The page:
JOOLA: Learn To Pong Like A Champ
Watch our Pong Like A Champ video mini series and get the latest tips from National Champ, Peter Li, on how to improve your game!

1.  Developing the Forehand Smash
JOOLA's Peter Li Using The Forehand Smash
The forehand smash is probably the most frequently attempted shot in table tennis.  However, a smash actually requires more technique than most expect since it is a combination of power and speed. According to 2011 U.S. National Champion, Peter Li, one major problem for many recreational players is that they tend to over-extend their arm when going for a forehand smash, which significantly decreases both the power and the consistency of the shot. In addition, many recreational players use little to no hip rotation when forehand smashing, which leads to more of an all-encompassing issue, since hip rotation is key not only for the forehand smash but also in most aspects of the game. For example, hip rotation allows a player to create more power behind the shot and enables a smoother transition to get ready for the next shot.
If you find that the reasons above are frequent culprits for lost points, take a look at some tips from Peter Li:

2. Learning the Sidespin Serve
JOOLA's Peter Li Serving

A well-developed sidespin serve can give players a significant advantage during a game. There are two basic types of sidespin serves – the forehand sidespin serve and the backhand sidespin serve.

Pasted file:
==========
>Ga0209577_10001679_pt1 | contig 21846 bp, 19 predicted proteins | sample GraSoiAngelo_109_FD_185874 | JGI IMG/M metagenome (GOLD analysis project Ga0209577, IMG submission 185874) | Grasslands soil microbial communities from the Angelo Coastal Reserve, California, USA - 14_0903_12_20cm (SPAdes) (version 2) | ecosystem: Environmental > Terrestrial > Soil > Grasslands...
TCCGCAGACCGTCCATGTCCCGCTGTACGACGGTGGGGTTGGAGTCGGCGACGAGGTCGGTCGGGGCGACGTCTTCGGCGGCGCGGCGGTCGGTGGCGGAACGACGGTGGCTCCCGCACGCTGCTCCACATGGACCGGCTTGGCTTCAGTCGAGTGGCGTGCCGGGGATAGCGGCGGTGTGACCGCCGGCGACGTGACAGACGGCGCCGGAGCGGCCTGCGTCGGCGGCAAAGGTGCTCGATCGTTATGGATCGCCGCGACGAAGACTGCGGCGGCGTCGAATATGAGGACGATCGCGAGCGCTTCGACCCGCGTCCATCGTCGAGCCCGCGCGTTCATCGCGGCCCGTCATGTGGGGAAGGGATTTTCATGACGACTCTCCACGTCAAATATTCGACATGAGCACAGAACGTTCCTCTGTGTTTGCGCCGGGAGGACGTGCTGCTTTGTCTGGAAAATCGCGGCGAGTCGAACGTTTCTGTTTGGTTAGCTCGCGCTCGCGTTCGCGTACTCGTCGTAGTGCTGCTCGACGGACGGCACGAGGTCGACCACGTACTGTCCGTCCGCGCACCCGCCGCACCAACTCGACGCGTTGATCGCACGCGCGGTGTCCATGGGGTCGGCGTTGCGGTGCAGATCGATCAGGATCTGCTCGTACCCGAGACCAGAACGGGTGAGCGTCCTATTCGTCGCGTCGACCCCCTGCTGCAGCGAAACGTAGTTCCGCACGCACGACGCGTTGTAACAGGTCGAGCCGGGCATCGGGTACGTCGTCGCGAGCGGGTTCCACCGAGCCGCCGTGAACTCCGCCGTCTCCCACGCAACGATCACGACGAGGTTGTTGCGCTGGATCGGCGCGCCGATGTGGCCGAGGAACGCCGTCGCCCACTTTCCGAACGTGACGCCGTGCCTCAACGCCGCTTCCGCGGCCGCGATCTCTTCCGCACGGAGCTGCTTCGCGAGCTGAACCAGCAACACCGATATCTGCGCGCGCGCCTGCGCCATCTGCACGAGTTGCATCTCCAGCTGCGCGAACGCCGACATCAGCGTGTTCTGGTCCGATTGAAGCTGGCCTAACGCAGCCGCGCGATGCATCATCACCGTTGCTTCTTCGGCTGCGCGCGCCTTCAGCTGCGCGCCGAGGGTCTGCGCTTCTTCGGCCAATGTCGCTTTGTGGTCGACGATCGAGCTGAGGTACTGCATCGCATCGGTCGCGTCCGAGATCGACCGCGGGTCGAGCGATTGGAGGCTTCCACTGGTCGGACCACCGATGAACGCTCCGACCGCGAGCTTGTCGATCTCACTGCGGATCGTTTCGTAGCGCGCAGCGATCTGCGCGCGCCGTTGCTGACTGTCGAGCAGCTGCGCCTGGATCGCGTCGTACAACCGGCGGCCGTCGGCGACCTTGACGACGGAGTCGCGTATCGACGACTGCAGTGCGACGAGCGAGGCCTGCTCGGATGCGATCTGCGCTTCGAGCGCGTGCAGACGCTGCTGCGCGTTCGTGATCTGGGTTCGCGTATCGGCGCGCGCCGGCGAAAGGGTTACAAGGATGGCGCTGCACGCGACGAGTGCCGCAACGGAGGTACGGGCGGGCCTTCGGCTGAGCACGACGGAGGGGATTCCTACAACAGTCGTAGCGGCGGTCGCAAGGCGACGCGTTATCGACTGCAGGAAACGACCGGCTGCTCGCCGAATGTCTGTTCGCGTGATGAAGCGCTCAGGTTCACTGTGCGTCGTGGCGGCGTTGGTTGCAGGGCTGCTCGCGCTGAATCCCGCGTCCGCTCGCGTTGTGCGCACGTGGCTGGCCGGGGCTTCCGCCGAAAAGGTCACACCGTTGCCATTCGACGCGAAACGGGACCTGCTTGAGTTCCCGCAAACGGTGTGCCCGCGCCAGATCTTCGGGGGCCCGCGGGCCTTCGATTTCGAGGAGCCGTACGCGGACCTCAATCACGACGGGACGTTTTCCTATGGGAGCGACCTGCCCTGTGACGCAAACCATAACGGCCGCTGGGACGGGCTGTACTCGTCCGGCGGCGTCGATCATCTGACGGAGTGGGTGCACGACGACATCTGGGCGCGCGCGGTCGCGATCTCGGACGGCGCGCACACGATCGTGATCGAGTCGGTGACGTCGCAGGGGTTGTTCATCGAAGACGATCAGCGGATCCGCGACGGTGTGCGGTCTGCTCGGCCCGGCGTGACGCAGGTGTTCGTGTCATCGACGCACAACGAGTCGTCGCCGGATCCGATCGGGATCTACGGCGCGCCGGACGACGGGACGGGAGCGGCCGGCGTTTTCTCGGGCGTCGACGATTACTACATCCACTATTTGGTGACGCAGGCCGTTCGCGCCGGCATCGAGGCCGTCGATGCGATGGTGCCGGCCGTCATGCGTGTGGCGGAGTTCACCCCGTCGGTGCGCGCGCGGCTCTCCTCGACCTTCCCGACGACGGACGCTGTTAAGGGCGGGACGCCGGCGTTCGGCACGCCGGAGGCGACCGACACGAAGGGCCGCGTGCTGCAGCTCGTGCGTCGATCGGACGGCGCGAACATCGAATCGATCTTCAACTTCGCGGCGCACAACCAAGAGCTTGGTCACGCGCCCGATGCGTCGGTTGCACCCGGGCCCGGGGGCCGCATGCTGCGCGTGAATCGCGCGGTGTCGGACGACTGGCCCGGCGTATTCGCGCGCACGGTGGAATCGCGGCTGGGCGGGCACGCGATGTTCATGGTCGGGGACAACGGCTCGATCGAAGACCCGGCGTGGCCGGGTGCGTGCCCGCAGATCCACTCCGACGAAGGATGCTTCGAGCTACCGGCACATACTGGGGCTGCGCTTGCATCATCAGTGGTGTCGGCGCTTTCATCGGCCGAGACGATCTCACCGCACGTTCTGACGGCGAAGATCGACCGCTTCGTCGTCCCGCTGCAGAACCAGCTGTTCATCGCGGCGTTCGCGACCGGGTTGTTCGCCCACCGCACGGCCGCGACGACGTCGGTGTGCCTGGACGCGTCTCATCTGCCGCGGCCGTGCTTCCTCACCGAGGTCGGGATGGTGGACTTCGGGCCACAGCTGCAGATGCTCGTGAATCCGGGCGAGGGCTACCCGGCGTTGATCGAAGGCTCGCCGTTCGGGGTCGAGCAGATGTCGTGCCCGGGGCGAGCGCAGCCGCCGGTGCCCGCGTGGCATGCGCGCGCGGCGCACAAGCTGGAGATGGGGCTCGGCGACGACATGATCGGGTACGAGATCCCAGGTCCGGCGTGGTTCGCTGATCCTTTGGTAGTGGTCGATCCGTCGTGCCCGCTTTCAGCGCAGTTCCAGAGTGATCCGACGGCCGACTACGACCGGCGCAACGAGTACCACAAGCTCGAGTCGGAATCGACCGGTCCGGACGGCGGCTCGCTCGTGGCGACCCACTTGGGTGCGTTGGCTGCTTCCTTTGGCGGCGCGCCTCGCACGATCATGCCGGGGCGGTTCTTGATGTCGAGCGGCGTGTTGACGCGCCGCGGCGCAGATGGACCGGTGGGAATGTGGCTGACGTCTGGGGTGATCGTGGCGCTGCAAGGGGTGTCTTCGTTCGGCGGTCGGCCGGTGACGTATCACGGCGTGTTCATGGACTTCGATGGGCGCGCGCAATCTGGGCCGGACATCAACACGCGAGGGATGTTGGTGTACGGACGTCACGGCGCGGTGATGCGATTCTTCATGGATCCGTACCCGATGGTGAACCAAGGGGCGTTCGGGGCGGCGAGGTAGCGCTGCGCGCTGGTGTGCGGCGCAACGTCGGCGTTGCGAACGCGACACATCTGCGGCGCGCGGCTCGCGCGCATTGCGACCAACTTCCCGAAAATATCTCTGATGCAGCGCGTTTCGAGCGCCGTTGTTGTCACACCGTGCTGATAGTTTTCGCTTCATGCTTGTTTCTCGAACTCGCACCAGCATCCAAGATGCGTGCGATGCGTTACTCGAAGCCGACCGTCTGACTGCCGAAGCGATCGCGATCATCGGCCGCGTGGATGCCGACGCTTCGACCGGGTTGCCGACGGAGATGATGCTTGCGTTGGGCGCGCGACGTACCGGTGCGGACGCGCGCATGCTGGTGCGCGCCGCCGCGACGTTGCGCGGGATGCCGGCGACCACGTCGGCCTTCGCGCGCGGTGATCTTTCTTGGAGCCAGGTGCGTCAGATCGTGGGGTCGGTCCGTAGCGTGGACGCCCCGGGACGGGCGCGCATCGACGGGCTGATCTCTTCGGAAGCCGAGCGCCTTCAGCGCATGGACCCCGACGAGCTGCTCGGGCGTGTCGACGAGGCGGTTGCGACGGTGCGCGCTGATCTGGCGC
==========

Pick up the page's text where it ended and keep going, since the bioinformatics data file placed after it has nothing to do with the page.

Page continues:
Don’t forget about the importance of hip rotation! With good hip rotation and some practice, you should be able to master the sidespin serve quickly.
3. Learning the Long Fast Serve
JOOLA's Peter Li Performing A Long Fast Serve
The long fast serve, if you’re smart about it, can be very effective. This serve is often used to force a sudden change of pace during a critical point, so with the right timing and placement, you can catch your opponent by surprise and take advantage of a weak return. Like preparing for the forehand sidespin serve, make sure to bend your knees, extend your non-dominant leg in front of your dominant leg, and bend your body forward. For a consistent long fast serve, focus on getting the first bounce within a foot of the baseline with one quick stroke. For the best results, it is recommended that you aim the serve into the opponent’s weaker side. However, regardless of where you serve, it is very important that you are ready for the follow up shot. Another thing to consider is to keep your opponent guessing on where you’re going next. Thus, make sure you mix up the placement of your serves.
Click here to see tips 4-6!

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